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500 homes in NC and SC still have no electricity following Hurricane Matthew

Posted November 2
Updated November 3

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— At Hurricane Matthew’s peak, Duke Energy reported 93 percent of its customers in Robeson County were without power.

Most of the power has been restored, but condemned homes or those that had power meters submerged are still without power.

Mountains of debris and tons of sand line streets hard hit by Hurricane Matthew in Lumberton. The flood water destroyed homes and knocked out power.

William Locklear said he is one of the lucky ones. The power is back on at his barber shop on 5th Street.

“That’ll be bad for a lot of people through this neighborhood. They’ve been here for years. If they have to move or whatever, it’s going to be bad,” said Locklear said.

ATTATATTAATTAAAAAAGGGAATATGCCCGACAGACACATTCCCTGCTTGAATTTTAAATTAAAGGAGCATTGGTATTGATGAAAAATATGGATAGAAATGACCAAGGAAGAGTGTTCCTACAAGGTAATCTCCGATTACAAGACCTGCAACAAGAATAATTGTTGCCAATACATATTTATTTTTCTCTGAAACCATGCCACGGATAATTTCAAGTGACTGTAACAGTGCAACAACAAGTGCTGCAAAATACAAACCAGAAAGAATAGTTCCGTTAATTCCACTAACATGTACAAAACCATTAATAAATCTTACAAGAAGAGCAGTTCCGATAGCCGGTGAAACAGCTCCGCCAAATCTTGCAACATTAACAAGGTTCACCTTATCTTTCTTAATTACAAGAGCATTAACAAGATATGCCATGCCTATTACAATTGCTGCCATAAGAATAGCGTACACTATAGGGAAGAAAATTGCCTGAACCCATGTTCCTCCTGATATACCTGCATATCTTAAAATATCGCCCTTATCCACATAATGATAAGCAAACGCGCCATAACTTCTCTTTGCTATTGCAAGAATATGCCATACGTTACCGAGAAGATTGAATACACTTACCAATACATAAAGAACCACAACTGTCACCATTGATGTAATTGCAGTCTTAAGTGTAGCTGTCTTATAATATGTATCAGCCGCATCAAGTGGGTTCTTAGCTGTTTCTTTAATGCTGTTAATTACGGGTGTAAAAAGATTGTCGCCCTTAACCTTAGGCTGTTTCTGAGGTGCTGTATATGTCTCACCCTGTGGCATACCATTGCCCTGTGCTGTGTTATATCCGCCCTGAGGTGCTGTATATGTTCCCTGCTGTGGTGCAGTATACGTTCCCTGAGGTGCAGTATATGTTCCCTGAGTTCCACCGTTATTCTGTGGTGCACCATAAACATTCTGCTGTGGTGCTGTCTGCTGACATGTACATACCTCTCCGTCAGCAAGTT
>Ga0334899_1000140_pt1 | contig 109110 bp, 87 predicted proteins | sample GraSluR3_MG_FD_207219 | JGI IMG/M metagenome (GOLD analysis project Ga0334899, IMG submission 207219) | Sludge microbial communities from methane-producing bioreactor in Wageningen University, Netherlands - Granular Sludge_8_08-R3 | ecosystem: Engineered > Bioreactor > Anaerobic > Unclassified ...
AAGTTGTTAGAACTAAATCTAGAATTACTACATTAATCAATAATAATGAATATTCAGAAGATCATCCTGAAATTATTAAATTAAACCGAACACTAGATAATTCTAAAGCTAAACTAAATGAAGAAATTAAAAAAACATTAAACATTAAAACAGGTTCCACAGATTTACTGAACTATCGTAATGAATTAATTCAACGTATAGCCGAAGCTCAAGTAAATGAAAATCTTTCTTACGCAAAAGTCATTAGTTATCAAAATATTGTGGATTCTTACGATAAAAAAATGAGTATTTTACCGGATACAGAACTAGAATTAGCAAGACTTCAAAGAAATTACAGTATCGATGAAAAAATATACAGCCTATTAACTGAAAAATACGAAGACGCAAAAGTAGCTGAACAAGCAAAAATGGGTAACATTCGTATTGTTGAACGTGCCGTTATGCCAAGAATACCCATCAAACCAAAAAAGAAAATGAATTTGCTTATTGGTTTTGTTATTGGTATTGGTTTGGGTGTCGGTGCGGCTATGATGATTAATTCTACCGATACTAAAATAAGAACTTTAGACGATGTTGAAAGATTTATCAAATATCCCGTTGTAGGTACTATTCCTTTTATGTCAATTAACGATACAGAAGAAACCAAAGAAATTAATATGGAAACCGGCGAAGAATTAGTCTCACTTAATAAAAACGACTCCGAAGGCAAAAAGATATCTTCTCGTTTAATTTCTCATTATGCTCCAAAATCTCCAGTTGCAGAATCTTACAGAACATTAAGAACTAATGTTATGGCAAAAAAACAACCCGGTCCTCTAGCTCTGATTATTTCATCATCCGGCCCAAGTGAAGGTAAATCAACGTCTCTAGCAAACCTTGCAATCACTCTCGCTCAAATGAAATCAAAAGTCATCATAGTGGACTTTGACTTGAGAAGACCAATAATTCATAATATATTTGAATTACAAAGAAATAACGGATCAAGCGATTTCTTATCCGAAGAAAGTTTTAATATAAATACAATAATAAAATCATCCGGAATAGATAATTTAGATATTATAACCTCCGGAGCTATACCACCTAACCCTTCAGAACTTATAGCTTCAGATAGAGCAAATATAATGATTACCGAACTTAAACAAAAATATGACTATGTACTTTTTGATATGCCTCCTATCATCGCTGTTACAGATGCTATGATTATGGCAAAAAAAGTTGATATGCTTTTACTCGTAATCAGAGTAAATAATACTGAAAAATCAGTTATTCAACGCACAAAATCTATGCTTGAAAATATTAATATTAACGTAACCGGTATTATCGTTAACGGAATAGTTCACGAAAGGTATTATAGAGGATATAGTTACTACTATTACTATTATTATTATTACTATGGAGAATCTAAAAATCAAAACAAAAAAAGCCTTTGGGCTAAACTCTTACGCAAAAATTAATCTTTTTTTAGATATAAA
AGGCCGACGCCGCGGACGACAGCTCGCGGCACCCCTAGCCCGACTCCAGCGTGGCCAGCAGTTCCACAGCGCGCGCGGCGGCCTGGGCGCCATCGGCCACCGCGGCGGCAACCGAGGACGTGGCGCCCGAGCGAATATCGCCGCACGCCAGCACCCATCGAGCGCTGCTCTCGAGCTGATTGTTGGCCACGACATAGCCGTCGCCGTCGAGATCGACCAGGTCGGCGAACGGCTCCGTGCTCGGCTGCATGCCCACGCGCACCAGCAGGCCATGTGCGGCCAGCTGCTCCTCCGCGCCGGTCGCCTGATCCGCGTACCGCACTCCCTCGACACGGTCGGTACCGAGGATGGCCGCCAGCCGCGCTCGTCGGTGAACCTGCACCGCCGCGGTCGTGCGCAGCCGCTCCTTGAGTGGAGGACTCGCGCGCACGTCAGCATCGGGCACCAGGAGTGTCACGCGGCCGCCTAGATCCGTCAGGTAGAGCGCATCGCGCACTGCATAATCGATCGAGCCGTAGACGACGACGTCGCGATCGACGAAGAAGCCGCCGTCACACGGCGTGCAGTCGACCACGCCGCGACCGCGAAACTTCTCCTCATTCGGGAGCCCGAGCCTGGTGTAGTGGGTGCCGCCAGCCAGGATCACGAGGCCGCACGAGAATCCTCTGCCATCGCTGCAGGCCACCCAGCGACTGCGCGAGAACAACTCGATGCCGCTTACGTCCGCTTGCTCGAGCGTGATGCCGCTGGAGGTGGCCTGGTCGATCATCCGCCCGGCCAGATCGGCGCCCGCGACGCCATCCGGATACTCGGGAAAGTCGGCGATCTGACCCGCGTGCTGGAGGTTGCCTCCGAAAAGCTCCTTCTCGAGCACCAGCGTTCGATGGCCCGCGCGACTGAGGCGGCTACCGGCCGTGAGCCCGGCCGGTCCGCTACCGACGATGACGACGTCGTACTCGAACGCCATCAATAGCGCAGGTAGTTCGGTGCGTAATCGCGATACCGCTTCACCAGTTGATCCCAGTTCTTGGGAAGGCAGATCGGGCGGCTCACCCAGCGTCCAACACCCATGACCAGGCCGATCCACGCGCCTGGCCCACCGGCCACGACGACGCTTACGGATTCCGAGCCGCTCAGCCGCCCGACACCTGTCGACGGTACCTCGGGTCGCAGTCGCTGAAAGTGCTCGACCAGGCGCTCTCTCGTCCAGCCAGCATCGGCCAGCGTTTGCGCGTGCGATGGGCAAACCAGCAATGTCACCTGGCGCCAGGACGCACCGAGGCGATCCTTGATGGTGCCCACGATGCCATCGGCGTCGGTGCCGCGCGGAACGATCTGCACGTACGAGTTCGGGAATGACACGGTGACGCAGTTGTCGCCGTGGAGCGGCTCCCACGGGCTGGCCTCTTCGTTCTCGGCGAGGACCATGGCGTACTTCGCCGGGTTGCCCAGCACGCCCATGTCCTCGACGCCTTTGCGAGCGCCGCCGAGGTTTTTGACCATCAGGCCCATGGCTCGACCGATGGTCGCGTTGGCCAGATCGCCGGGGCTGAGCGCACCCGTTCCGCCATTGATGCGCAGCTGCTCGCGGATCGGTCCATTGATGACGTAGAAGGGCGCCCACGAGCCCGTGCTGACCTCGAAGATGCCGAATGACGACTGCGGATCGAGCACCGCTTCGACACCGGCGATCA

Duke Energy has identified 32 communities in North and South Carolina that had severe flooding.

The company has about 24,000 customers in Robeson County. Some of those customers are part of about 500 homes and businesses in both states that had electric meters submerged or buildings condemned.

“The meter has been removed and those customers, those locations are basically sitting in limbo awaiting a decision on the customer on whether or not they’re going to be able to reestablish service at that location,” said Duke Energy spokeswoman Paige Laybe.

Duke said businesses and residents that are not condemned can have power restored. But it's up to property owners to make sure their electrical systems have been repaired in accordance with local electrical codes.

“The issue is safety. Even if the water came up this high in the house, the outlets and stuff are waterlogged,” said electrician Rudy Harris.

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